Friends hosted us for Christmas. The trip to their house meant a ride on quiet country roads, which made the holiday that much more serene.
Before delving into the autism antics, let me (Tim) say that being hosted after years of playing host is a blessing beyond words. This year all kinds of accumulated stress and damage caught up with me. Did I mention that sometimes care giving stinks? I’m healing up. And to receive the kindnesses of others is great medicine.
OK, so we have a great Christmas morning with our older son and his wife, take the day slowly and gently, and then head for our friends’ place at a civilized time in the afternoon.
We arrive, and Joey starts to show that he feels every bit at home with these folks. This is big, as people who live with autism don’t always take to new places and new folks. What does autism-feeling-at-home look like? Well…
He gets out of the car, doesn’t wait for us to walk him to the door OR for our hosts to open it. He just walks in (shutting the door on us, btw), throws his coat over a banister, kicks off his shoes and starts walking around like he lives there.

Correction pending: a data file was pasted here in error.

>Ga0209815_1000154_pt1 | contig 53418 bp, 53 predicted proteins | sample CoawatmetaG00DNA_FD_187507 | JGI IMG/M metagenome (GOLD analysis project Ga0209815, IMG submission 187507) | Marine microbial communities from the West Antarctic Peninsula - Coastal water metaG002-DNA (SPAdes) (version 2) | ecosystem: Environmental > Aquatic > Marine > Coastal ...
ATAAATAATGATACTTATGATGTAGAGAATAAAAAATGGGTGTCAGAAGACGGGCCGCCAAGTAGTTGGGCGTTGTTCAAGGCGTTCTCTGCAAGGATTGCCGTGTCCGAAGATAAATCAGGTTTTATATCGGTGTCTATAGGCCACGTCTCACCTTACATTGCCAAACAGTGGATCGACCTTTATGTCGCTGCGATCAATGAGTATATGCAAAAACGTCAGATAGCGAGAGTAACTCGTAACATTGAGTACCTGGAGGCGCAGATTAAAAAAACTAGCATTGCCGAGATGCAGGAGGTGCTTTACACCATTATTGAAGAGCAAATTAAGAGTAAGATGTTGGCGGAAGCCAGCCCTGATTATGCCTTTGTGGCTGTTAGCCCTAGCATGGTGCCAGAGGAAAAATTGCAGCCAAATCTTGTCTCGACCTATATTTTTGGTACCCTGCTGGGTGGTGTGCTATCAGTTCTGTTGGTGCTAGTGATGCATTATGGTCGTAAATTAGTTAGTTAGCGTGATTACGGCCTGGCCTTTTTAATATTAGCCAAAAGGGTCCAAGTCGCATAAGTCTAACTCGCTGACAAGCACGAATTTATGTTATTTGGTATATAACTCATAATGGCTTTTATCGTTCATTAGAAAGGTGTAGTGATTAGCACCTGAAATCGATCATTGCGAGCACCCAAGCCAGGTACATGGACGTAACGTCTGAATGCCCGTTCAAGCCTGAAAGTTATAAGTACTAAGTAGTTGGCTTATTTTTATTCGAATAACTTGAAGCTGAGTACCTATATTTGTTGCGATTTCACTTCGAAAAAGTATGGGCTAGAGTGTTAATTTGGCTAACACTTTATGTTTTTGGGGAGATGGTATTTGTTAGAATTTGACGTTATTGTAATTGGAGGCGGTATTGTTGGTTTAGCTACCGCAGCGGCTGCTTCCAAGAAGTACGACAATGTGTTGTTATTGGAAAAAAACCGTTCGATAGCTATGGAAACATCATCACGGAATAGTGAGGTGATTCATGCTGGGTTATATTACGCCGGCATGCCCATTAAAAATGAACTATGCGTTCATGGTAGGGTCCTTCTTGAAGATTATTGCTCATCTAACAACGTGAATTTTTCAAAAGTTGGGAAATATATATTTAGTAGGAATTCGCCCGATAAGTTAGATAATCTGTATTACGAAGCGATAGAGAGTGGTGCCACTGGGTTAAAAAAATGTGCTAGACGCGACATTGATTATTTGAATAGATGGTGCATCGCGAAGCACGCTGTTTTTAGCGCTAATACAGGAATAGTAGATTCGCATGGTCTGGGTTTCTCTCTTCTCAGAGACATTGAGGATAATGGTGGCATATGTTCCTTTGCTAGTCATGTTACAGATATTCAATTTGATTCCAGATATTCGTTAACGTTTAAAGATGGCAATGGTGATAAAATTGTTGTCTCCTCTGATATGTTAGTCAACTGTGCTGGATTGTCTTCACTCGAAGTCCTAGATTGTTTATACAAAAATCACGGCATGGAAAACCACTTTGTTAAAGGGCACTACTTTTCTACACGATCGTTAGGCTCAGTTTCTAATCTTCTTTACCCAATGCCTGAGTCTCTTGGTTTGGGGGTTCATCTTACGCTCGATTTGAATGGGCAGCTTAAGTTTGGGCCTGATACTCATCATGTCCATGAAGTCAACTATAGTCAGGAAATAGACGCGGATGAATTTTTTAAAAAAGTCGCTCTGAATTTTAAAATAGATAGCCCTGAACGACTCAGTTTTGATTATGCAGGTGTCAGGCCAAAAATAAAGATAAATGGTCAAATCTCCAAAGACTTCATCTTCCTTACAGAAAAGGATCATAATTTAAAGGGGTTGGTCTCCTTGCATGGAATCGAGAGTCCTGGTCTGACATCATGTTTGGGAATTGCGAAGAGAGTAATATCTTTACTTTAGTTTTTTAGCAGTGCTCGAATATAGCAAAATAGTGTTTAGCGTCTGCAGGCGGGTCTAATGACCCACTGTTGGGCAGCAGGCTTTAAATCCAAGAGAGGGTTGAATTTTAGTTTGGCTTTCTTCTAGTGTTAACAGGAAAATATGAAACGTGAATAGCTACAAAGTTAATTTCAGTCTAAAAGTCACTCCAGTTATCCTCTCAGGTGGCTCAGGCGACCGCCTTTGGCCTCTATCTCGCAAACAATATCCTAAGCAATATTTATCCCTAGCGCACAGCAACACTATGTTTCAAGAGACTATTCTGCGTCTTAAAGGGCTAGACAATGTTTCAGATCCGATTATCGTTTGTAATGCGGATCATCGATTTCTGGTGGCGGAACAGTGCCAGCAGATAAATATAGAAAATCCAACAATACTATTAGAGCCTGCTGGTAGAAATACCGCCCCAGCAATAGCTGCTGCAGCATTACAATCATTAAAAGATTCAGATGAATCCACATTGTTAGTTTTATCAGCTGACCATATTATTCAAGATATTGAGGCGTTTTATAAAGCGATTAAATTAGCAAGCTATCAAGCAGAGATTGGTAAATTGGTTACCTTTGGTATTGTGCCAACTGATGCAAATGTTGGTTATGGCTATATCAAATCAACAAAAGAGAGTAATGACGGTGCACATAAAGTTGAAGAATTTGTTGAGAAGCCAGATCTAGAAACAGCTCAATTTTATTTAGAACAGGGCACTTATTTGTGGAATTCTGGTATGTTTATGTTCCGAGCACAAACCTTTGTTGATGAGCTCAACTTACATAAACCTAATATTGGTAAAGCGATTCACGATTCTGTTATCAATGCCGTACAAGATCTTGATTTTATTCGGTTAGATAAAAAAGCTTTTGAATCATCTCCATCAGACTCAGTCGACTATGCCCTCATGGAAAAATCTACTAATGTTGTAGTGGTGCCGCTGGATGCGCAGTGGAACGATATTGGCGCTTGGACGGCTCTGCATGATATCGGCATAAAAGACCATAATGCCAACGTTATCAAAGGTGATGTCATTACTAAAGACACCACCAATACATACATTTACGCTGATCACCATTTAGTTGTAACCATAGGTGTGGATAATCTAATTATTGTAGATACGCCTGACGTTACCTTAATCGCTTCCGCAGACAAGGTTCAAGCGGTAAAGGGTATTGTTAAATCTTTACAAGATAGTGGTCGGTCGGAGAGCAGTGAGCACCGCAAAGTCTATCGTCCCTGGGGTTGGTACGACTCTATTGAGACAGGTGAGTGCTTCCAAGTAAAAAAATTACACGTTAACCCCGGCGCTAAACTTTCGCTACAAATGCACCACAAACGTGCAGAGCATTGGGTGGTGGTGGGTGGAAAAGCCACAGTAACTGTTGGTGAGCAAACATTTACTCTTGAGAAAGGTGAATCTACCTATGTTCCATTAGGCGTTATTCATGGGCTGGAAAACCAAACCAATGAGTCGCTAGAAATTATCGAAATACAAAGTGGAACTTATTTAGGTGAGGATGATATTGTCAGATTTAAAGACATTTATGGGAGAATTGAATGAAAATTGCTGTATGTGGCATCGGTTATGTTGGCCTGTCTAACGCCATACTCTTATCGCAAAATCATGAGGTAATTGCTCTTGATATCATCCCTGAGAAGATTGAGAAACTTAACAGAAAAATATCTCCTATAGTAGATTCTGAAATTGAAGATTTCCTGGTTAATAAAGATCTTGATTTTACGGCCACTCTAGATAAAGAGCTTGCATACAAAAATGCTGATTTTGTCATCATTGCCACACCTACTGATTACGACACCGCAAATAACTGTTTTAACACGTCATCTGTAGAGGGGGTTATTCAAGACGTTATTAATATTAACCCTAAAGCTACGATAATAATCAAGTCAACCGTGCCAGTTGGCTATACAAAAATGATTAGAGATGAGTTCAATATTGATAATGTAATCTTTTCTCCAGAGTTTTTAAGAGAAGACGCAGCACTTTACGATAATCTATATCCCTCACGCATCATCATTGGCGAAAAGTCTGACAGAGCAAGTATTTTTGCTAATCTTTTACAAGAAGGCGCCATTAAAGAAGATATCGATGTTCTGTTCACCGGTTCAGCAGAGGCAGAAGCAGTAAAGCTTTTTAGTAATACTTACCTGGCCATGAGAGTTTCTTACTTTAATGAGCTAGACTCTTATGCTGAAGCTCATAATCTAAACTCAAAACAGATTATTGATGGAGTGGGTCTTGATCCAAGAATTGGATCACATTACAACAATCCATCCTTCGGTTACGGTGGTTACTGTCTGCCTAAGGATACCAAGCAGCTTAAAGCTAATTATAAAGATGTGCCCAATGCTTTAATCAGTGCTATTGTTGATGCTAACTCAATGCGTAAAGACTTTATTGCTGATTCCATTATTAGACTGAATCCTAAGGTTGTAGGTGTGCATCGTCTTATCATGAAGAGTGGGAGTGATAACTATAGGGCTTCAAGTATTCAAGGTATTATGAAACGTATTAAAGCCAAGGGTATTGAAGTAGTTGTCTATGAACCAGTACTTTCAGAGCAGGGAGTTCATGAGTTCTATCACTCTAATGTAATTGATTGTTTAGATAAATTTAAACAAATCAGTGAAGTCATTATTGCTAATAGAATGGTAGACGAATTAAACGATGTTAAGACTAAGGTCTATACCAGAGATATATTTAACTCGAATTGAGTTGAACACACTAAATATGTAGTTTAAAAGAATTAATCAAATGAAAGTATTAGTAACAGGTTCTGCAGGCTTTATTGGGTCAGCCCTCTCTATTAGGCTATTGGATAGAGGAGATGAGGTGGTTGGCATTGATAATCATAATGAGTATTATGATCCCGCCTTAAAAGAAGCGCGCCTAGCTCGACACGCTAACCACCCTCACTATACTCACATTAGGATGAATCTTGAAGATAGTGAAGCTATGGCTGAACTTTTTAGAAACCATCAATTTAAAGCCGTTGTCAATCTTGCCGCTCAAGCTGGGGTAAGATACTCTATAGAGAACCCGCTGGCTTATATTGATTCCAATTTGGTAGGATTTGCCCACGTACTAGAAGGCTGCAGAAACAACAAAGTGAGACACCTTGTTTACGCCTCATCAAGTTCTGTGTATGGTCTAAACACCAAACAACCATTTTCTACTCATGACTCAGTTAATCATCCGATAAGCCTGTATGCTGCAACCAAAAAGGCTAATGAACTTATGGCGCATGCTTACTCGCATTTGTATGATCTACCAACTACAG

Later, he would spot a light on in a guest bedroom where one of our hosts’ guests was reading a book. Joey, just as he would at our house, decided he didn’t like the light, walked in and turned it off.
When someone else turned the light back on, he flicked it off again, took that person by the arm and “guided” them out of the room.
That situation under his control, he headed for the kitchen and ate most of an unprotected platter of meat sticks.
He walked several miles in circles in a room he liked, ran movie lines (I think he was into Disney’s Pocahontas this time, and our Christmas was all the jollier hearing “You killed him!” bellowed at regular intervals) and, in his ultimate autistic gesture of holiday sharing…
…he passed through a room where Melissa was meeting some new folks. That family’s dad was holding a can of Dr. Pepper while he chatted with Melissa. Joey walked by and, without breaking stride, plucked the soda from the guy’s hand as if lifting it from a waiter’s tray and walked off guzzling it.
Everybody had a laugh, which tells you a great deal about why Joey feels so at home there. While there’s no such thing as a 100% autism-safe house, there are homes that are autism friendly.
Caregivers find these havens precious indeed.